Regional airlines are going outside their normal recruiting channels to look at pools of pilots who can quickly receive their ATP rating. One group that is now being targeted: helicopter pilots.

“A very real indicator of this overall pilot shortage is the aggressive campaigns by the regional airlines,” Zuccaro says. “Three airlines exhibited at HAI HELI‑EXPO 2018, and another three or four recruited at the Military to Civilian Workshop the day before the exhibit floor opened. They’re here offering jobs now. When you are hiring people who do not have the skills you need and you’re willing to train them, it’s a very real indication of a staffing issue on all levels.”

Airline recruitment strategies include aggressively recruiting pilots at schools, pilot organizations, military events, and airshows. They maintain full recruitment teams, including line pilots, who are available to talk to candidates about the day-to-day of the job.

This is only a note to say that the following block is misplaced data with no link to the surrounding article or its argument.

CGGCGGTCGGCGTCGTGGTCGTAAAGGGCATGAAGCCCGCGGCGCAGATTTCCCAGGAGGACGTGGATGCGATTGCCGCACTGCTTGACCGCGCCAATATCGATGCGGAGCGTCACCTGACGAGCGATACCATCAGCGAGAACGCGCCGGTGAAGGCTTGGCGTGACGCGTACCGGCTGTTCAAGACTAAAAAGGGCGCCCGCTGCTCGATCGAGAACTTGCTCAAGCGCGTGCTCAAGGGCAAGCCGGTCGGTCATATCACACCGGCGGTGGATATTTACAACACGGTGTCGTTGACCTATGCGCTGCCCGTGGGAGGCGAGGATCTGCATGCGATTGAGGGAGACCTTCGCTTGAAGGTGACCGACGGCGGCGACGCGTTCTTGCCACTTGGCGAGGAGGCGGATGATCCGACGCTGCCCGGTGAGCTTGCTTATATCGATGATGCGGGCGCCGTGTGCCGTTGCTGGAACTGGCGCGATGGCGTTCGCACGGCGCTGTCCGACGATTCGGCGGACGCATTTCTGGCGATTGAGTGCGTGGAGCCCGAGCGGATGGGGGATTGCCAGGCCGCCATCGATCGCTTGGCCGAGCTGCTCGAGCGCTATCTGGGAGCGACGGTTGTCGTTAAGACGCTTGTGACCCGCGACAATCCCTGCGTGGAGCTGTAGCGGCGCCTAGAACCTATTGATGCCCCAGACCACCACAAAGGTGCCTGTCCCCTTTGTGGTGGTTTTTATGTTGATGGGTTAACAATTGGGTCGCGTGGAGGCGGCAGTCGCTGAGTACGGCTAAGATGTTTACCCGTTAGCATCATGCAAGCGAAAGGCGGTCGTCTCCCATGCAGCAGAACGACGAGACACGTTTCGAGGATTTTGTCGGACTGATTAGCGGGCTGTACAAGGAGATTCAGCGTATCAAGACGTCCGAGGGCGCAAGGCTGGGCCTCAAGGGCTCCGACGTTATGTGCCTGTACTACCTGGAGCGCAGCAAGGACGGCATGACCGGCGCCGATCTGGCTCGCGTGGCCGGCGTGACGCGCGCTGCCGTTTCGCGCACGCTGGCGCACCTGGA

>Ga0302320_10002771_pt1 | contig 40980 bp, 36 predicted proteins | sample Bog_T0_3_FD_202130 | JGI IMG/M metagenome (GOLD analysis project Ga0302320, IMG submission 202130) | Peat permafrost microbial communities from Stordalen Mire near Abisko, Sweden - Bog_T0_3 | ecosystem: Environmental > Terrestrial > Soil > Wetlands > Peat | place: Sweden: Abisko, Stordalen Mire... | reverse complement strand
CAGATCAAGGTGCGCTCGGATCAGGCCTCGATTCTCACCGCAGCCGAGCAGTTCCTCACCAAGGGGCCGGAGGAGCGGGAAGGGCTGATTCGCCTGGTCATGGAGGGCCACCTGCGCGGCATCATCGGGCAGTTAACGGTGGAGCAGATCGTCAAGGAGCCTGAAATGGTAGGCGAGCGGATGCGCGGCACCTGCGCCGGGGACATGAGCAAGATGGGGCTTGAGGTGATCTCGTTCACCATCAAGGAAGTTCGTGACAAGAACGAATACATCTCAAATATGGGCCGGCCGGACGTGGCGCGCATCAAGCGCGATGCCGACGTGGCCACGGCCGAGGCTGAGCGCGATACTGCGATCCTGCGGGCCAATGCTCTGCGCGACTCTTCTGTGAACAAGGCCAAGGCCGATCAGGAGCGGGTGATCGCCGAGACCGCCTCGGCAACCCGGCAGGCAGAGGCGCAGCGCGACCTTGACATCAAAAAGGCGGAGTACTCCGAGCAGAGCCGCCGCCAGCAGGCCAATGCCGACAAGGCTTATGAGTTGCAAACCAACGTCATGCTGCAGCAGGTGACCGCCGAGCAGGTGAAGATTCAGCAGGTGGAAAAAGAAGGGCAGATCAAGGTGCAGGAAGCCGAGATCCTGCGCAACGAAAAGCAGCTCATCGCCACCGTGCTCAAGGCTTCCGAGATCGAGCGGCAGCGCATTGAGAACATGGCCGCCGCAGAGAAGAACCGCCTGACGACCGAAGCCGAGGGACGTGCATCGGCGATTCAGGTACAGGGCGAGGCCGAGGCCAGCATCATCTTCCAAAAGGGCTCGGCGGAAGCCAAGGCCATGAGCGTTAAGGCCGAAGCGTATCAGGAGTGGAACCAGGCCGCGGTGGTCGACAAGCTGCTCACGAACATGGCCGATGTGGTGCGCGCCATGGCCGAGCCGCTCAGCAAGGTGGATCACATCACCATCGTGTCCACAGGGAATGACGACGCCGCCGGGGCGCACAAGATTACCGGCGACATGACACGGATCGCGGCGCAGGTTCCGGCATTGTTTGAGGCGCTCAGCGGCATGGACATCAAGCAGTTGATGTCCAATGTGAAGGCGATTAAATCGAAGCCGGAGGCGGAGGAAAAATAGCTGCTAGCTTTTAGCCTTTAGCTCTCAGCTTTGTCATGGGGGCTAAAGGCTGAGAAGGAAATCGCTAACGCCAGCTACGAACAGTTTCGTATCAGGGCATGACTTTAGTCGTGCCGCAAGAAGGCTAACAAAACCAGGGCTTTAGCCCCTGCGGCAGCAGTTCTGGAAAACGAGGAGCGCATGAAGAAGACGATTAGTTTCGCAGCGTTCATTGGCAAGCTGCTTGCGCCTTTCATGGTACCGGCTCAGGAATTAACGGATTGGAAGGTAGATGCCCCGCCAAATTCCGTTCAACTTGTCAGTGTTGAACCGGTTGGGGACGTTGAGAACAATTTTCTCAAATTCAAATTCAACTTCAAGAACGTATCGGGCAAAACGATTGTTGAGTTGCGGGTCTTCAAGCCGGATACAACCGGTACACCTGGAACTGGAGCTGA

For the rotorcraft transition programs (RTP) targeting helicopter pilots, compensation ranges from $25,000 to $40,000 in training and post-completion bonuses for qualified pilots who achieve 250 hours of airplane pilot-in-command time and the FAA’s restricted airline transport rating. The airlines have agreements with specific flight schools to provide the training.

Candidates are often offered transition packages that spell out exactly what training they must acquire and an approved source where they can get the training, accompanied by payment for the training and entry into a pathway program from the regional airlines to the majors. This creates an attractive offer for pilots, with a clear, lucrative, and predictable career path — something that many say the helicopter industry